The author start showing that voting in the US is determined significantly by class. Mass media participate in the depoliticizing and demoralization of the working class in the US. The mass media lied on the war in Iraq and the American people approved a war under false pretences. There are several factors that led to this situation. There is government censorship lack of disclosure of news by the government. There is a tendency of media giants to exalt commercial value.
Despite the myths of the Internet, the Web has not led to the expected freedom. AOL controls (2005 – and now?) 1/3 of all user time spent online. It is true that the Internet allows choosing from millions of sites, but most users only go to few sites. They rely on links and search engines. Search engines have a political bias and one can perform content analysis of search engines like of newspapers. Actually there is a consolidation of power in the Internet’s marketplace.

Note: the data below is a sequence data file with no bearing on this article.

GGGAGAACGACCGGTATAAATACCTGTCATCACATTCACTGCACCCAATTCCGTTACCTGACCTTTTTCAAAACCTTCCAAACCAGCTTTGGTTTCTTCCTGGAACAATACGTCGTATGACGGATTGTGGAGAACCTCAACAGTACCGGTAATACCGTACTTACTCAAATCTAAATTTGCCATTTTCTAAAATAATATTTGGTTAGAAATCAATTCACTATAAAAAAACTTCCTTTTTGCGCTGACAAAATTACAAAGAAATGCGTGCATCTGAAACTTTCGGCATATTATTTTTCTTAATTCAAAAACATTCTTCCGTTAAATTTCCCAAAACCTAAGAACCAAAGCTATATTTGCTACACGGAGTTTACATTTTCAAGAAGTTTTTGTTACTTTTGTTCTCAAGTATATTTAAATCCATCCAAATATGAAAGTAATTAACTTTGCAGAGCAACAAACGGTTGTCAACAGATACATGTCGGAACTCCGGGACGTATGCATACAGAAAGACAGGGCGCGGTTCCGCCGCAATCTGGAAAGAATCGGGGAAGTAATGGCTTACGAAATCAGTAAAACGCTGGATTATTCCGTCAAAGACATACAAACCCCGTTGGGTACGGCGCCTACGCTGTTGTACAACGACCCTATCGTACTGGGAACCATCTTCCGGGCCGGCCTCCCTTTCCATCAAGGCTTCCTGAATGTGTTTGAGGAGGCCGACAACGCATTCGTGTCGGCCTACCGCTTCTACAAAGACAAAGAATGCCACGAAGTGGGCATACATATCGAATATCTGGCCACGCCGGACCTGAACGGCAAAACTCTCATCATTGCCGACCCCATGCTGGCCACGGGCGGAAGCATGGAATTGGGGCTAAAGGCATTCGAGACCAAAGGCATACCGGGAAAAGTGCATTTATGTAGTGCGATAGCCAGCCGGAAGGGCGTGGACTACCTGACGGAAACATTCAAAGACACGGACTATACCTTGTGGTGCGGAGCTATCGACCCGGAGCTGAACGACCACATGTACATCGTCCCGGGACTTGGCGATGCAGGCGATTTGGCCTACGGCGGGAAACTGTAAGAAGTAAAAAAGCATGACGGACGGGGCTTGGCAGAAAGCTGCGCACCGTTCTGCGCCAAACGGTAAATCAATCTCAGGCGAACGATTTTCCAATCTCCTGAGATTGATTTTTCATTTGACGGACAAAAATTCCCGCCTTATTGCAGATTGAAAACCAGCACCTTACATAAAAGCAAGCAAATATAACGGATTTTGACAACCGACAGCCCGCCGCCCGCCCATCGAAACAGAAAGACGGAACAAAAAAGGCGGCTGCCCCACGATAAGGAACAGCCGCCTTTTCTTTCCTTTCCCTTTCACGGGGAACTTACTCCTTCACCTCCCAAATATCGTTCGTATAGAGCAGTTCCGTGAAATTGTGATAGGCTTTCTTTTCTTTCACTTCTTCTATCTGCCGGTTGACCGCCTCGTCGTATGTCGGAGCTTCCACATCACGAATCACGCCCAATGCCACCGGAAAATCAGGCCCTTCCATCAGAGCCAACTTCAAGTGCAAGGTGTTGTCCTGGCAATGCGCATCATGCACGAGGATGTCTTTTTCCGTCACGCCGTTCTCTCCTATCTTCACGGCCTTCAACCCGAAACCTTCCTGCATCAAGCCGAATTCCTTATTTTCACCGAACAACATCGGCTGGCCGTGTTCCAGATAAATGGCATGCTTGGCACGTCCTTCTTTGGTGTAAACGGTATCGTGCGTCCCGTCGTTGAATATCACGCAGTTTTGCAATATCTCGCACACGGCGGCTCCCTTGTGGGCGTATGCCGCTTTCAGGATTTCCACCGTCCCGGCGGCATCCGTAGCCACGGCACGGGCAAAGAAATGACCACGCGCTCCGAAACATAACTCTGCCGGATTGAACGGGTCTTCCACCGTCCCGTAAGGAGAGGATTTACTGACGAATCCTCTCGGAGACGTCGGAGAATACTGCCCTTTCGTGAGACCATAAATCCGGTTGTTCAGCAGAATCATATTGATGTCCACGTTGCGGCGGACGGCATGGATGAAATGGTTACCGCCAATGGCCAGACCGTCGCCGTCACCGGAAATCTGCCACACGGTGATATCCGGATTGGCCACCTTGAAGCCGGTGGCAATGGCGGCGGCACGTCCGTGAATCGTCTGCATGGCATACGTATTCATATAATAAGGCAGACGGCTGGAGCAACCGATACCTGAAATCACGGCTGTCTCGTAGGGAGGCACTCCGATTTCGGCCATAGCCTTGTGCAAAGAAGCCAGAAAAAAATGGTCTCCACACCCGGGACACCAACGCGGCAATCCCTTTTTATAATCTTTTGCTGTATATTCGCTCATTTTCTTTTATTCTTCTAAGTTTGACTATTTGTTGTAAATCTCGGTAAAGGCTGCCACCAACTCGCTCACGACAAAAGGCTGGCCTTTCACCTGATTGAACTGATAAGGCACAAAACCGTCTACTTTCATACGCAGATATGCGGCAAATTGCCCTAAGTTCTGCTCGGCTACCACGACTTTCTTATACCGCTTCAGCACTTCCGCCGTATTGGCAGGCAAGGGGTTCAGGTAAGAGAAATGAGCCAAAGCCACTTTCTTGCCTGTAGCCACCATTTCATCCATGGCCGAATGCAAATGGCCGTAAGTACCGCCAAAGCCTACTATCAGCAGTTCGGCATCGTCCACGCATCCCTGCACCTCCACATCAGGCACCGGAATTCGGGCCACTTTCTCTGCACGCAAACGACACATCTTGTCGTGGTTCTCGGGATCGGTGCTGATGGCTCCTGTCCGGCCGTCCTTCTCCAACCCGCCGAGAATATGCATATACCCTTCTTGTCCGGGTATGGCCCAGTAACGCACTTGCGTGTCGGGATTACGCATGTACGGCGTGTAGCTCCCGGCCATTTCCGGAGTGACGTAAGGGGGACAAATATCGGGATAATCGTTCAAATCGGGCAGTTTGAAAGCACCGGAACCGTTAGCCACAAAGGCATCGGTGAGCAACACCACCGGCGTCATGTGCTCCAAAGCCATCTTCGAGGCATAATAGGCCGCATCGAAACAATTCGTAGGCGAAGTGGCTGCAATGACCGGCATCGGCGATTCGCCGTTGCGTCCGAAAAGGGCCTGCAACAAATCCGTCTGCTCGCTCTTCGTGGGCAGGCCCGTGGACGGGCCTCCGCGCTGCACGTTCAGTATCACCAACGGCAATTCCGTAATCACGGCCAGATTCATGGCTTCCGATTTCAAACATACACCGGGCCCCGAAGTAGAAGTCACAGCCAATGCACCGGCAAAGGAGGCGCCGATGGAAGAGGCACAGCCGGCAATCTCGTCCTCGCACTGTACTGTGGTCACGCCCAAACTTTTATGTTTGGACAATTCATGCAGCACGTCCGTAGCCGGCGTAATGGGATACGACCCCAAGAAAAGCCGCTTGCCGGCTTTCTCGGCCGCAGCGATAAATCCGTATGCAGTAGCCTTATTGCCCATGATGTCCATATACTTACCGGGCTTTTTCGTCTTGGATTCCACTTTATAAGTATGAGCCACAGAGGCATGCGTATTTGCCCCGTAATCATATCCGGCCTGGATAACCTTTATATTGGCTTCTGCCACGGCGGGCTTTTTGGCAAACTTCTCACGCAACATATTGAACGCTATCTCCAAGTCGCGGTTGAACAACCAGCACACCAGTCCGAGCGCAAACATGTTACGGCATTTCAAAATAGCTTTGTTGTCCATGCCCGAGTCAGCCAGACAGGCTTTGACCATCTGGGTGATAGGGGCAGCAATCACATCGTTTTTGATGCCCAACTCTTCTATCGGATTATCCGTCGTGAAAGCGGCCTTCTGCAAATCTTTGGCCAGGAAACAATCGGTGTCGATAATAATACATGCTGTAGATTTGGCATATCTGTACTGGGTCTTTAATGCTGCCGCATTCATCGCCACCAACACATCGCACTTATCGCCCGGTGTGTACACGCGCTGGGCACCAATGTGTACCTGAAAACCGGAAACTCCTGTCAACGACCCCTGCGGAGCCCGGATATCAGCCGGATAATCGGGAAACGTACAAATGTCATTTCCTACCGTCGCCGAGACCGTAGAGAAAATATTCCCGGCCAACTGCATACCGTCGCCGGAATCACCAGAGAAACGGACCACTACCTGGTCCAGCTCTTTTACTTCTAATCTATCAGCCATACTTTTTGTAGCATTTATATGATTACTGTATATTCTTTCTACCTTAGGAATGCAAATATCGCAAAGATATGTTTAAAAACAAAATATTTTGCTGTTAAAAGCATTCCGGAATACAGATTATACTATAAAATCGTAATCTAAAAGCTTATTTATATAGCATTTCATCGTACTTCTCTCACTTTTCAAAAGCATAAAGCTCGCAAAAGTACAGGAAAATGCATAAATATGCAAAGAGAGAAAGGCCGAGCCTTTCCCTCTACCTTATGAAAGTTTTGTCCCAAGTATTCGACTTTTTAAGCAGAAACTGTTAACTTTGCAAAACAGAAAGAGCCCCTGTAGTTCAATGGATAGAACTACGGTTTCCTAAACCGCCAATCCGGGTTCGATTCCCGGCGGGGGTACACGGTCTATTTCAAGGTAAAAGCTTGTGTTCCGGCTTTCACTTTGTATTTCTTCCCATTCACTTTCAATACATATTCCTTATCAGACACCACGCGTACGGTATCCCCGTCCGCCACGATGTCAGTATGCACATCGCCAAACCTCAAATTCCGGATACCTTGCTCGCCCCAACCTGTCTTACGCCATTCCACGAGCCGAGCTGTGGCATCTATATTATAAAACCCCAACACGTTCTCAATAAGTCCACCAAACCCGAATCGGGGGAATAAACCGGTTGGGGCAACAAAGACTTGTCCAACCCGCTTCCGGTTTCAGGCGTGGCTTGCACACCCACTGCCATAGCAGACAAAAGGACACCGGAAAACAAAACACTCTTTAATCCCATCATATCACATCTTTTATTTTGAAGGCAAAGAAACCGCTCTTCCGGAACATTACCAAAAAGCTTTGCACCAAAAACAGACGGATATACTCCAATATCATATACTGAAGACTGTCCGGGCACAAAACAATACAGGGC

There must be a fight for a non-commercial media system. Currently the major fight is to keep the gates of the Internet open to all. The book develops some ideas for media reform such as municipal broadband systems and community wireless networks.
There is a renewed interest in recapturing the Web’s heritage of collaboration and sharing. The “Information Commons” deal with the non-commercial aspects of American life.